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August 1959

Sphincterotomy—An Evaluation of Its Physiologic Rationale

Author Affiliations

From the Department of Surgery, University of Colorado Medical Center and the Denver Veterans Administration Hospital.

AMA Arch Surg. 1959;79(2):294-303. doi:10.1001/archsurg.1959.04320080130015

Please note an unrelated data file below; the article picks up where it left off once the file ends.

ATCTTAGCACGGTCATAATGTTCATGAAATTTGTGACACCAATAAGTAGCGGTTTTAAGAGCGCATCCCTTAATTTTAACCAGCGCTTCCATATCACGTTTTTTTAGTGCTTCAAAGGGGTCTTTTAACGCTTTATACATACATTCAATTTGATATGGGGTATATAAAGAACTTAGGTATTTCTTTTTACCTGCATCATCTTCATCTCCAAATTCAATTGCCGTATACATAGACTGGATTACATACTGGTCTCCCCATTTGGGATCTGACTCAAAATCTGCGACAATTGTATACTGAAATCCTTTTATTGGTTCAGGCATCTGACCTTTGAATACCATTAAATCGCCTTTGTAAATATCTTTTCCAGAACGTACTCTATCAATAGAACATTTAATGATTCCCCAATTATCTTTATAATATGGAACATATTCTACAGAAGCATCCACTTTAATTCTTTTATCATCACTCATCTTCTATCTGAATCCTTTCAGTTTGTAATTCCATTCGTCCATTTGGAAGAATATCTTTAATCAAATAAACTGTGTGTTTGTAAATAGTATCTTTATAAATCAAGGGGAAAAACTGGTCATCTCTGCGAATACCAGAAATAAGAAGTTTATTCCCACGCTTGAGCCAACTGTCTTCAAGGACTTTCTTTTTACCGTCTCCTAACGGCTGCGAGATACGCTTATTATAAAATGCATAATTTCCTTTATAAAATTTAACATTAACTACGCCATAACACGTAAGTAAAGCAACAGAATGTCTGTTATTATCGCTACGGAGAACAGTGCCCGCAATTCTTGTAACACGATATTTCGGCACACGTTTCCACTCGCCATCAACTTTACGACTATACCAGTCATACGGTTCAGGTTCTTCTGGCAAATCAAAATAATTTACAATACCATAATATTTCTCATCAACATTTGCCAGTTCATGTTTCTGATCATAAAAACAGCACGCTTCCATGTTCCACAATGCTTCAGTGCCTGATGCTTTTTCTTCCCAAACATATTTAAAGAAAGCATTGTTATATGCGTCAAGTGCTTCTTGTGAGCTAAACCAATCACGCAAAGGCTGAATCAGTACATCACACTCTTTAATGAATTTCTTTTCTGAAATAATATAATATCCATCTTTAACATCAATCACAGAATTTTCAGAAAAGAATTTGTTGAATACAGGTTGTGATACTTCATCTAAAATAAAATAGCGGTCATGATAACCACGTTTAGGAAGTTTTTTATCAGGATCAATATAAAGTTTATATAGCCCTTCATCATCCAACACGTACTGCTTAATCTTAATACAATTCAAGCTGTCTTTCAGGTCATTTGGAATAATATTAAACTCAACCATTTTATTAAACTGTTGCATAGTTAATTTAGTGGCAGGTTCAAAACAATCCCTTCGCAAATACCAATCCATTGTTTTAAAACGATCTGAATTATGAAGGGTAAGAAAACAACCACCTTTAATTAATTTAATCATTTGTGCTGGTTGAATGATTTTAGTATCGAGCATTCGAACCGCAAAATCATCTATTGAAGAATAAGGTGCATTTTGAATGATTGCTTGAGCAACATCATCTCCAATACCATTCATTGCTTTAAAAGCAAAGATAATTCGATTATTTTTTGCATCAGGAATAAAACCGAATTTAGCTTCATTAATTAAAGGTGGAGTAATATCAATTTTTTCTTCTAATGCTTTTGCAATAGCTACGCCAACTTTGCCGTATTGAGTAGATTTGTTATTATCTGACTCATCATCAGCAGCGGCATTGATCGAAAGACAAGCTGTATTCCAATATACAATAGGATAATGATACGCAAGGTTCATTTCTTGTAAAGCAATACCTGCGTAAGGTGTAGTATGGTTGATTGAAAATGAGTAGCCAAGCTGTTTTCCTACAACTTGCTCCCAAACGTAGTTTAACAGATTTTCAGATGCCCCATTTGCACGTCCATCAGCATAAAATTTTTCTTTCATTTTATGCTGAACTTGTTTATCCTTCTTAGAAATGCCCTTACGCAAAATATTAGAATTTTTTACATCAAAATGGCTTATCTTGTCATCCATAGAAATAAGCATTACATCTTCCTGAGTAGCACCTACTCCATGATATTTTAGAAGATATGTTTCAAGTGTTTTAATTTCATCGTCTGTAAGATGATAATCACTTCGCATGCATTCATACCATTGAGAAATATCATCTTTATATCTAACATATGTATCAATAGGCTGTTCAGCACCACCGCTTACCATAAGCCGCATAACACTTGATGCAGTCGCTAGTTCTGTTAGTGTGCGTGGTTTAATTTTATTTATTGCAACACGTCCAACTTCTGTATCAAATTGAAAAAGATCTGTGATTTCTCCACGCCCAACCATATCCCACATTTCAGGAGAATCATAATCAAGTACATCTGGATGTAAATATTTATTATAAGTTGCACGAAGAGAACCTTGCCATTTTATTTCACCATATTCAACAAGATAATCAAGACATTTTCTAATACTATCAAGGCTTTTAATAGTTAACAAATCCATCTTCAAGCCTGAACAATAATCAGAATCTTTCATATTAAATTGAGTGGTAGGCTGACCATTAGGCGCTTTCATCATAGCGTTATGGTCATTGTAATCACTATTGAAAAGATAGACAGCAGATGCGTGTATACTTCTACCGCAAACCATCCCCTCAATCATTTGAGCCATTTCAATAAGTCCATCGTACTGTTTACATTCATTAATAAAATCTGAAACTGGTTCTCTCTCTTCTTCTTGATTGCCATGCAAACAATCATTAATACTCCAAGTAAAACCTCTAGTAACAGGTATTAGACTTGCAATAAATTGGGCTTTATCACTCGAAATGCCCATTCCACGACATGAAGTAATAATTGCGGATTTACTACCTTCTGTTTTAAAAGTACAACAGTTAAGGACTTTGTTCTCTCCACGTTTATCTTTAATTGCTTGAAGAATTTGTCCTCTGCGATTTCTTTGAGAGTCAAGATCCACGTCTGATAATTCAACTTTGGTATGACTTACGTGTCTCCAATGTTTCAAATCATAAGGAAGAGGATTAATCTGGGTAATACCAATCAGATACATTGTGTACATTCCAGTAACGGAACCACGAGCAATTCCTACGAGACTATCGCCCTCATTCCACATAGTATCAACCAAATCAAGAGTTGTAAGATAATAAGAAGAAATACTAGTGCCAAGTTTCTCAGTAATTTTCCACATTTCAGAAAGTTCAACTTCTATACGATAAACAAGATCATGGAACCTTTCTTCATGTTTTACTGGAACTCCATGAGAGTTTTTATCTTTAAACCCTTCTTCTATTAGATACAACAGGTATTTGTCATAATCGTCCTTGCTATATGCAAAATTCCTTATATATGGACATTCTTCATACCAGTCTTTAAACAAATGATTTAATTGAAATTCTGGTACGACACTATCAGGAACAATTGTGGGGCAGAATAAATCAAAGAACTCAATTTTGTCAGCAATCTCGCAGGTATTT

Sphincterotomy has been advocated in the treatment of pancreatitis in order to minimize biliary reflux into the pancreas through a common outflow channel by diminishing resistance at the ampulla of Vater. This operation, which was first suggested by Archibald1,2 and later thoroughly investigated by Colp, Doubilet, and Mulholland,3-7 has had a varied degree of clinical acceptance. Experimental or clinical evidence of its efficacy in reducing the outflow resistance of the biliary tract over a prolonged period has been questionable. Judd and Mann found that sphincter section in normal dogs and cats reduced the yield pressure in the immediate postoperative period but the) made no measurements thereafter. Colp and Doubilet8 in 1936 measured the pressures in the common bile duct of seven dogs, two to six months after cholecystectomy and sphincterotomy, and reported them to be less than the mean value found preoperatively in other animals, but they

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